Rob

And the nice thing is, most of these equity loans and local credit unions are generally the source for this and the cost is usually like $500; sometimes they’ll do it even free.

 

Adrian

And you can convert that to an equity loan, which is a fixed rate, and it’s usually amortized over like 20 years. So, a few of the products also have a lock period where you can secure a home equity line of credit at a certain rate.

 

Rob

Right, and it’s usually a higher rate. Obviously, they’re not going to get 2.75%. But this particular client with $250,000 in equity, keeping below 80% loan to value, will be able to withdraw easily $200,000. Now, I don’t think this particular client would need that much for a down payment on a second home, but they could. So, usually you’ll get that equity line or loan up to 80% loan to value which in this case, he has 200,000 available to him as a down payment. So technically, he wouldn’t have to come up with any extra down payment on his new purchase.

 

Adrian

Right now, if he goes up to 80% of the home’s value, that’s the total loan balance can be 400,000. So if they’ve got a balance of $180,000 that means he could have a home equity line of about $200,000. The cool thing is he can pull that money, he can repay it, and then he can pull it again. These usually have withdrawal periods that are 10 years and the ability to refinance them. To reset that period.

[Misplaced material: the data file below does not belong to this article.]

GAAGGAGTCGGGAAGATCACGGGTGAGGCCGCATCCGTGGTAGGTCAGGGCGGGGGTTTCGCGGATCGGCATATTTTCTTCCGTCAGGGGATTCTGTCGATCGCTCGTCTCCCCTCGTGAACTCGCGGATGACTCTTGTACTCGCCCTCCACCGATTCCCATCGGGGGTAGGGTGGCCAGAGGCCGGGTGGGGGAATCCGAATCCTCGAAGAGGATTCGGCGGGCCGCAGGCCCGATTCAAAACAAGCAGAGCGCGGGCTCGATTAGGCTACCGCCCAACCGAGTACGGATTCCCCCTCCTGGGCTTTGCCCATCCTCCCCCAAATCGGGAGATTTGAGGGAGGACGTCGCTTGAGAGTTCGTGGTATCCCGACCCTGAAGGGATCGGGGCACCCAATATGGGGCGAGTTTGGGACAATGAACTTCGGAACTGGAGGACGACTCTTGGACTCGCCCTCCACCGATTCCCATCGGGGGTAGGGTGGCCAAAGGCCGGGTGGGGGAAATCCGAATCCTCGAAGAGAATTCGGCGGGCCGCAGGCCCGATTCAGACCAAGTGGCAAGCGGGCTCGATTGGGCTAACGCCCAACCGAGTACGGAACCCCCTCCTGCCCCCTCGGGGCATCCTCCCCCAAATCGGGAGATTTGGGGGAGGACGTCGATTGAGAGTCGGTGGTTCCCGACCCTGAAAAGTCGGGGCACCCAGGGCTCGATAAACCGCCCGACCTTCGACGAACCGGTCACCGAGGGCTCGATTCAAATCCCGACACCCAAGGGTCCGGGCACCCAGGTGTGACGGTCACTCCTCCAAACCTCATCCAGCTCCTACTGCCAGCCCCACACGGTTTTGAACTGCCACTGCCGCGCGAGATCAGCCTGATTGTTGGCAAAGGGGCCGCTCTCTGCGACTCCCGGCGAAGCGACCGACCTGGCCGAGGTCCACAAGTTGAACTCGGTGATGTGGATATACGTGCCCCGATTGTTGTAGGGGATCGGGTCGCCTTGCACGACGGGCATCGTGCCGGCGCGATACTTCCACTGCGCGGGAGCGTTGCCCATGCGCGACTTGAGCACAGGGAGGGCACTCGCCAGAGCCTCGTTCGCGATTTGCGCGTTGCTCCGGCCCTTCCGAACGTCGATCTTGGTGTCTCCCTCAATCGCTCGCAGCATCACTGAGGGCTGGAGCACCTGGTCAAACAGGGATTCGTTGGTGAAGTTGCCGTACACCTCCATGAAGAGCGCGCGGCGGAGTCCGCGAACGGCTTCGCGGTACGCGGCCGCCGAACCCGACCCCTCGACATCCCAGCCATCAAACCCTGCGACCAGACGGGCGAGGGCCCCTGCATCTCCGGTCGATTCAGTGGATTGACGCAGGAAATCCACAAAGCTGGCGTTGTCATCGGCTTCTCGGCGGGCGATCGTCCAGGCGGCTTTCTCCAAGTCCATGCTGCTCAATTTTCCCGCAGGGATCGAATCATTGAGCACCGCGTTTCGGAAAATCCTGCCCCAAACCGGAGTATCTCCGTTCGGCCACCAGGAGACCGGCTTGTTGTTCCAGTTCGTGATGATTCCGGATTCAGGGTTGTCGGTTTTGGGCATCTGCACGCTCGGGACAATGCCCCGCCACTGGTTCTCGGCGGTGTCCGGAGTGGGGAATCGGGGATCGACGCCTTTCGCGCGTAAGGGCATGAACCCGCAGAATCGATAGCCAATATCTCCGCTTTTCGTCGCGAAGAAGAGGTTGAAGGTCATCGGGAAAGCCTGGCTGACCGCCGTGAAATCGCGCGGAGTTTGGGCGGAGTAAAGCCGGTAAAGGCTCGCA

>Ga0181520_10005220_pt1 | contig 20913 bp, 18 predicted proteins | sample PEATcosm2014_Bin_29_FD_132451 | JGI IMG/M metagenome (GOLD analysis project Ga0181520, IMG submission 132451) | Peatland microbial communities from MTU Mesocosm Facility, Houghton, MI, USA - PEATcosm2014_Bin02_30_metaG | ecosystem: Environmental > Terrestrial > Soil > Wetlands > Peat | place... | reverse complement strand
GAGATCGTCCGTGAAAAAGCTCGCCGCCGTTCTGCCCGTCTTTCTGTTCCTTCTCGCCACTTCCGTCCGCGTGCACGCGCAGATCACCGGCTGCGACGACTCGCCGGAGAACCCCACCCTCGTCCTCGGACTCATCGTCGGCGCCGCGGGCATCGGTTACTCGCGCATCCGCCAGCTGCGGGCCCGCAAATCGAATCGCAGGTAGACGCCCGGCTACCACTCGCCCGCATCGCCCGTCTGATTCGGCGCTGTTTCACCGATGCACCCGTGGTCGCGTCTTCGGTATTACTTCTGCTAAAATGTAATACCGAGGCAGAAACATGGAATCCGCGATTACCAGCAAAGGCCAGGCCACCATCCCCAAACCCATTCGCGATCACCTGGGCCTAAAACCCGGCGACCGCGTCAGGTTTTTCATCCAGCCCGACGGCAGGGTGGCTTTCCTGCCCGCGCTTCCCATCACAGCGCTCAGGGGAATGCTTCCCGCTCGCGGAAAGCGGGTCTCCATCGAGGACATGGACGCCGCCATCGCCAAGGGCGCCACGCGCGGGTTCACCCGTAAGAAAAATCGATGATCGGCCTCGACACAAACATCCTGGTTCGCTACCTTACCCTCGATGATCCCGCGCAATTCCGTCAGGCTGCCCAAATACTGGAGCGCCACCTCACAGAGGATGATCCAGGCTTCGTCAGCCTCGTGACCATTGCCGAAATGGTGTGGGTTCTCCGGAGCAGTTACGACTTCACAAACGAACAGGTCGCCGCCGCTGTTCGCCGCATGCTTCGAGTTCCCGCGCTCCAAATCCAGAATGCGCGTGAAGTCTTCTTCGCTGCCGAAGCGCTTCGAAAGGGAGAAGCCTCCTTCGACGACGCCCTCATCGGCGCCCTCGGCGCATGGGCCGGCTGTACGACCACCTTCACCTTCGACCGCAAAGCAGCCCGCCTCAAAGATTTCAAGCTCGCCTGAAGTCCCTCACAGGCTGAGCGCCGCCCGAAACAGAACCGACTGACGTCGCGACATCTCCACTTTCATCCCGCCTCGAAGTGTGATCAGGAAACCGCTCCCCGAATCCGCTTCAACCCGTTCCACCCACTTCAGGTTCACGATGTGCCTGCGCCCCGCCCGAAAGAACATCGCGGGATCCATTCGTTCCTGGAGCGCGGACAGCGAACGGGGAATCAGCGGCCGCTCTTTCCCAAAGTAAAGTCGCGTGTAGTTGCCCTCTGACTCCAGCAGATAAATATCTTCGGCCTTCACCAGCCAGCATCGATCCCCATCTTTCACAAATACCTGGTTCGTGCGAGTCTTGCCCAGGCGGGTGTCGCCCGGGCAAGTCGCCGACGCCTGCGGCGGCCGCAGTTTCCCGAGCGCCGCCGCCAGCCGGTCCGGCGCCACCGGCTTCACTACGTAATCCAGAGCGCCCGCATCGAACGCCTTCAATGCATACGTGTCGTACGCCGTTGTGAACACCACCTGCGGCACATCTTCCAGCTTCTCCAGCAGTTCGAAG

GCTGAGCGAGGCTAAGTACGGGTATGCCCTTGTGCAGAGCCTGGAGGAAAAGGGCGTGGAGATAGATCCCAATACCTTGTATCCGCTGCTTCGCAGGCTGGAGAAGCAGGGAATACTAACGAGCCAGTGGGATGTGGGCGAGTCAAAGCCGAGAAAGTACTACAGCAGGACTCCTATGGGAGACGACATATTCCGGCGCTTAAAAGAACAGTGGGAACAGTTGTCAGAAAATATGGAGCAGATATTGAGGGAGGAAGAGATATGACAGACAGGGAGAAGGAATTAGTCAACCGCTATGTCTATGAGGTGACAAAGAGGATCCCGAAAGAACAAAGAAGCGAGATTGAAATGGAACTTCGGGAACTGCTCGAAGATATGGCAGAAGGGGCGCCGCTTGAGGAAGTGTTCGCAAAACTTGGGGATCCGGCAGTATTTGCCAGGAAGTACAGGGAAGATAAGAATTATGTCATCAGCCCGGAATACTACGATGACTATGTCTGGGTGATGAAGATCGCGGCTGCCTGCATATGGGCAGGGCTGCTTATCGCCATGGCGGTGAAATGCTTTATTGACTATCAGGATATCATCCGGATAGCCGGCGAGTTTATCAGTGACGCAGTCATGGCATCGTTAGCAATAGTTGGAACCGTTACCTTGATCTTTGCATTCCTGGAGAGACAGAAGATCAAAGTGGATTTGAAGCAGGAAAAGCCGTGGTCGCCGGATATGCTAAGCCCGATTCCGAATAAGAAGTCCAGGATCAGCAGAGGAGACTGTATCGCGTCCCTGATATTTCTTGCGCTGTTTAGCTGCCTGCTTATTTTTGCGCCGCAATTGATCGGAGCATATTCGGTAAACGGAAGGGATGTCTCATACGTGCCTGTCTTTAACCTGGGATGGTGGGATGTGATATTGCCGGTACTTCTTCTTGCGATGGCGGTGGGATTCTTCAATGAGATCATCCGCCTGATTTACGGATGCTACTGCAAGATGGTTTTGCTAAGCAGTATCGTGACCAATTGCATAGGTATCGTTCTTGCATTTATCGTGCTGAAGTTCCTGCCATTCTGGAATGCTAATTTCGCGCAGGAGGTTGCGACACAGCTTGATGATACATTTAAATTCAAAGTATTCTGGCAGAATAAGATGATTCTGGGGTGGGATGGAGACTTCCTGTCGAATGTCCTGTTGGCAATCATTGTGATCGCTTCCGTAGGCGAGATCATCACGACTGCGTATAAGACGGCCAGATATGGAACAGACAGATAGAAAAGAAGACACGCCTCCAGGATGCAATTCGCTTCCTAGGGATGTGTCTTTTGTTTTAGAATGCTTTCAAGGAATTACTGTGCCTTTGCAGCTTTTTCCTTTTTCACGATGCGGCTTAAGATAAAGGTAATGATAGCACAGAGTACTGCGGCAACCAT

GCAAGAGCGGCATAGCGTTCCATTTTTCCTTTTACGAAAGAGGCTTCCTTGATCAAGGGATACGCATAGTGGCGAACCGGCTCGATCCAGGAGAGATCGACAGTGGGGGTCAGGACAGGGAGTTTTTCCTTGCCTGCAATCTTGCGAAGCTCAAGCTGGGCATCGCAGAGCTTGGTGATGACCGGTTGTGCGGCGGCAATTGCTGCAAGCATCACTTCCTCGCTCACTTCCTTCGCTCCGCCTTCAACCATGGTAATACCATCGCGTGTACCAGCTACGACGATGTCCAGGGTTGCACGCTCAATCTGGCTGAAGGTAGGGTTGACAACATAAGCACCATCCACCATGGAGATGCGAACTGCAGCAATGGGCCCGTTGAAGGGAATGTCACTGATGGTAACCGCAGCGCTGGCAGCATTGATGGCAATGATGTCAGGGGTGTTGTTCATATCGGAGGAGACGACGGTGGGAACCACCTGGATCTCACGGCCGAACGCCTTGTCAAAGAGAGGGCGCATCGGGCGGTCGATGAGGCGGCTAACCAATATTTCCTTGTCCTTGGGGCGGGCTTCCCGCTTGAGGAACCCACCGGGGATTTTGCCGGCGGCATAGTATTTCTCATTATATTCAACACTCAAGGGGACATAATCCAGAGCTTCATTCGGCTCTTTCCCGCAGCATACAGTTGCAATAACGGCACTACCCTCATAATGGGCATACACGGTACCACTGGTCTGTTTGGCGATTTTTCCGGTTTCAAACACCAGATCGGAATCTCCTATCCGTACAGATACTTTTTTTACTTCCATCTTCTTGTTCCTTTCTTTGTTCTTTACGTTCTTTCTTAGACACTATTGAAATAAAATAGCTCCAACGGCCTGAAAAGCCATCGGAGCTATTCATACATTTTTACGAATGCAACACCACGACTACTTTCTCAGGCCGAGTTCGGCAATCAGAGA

Rob

Right, so backing up and building out the avatar of Jeff – When he bought his house way back in 2009, he was making $70,000, a year between him and his wife. And now they’re in that $150,000 range. 10 or 12 years later, he’s in a situation where he’s saving a significant portion than general numbers (we’ll get into this on another episode with a financial planner are 19,500 that you can save in your 401k or individual retirement accounts and so on). He’s doing all of those savings. And now he wants to build a some wealth in real estate, because that is also tax advantage. He’s now in a spot where $400,000 to $500,000 would get him a home, that’s VERY nice. That could be a great rental in the $3,000 or so monthly rent rate, which is where he would want to be, the other option would be to use it as an Airbnb. So, this becomes an investment property and a second home for him if he wants to. Understand that Jeff currently lives in a suburb of Portland, and he’s interested in having the 2nd home in Oregon wine country 30 minutes away. It would be a great Airbnb or long-term rental….

Listen and learn more – https://podcasts.apple.com/us/podcast/second-home-financing-for-a-vacation-rental/id1558292234?i=1000516133952

 

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Rob Delavan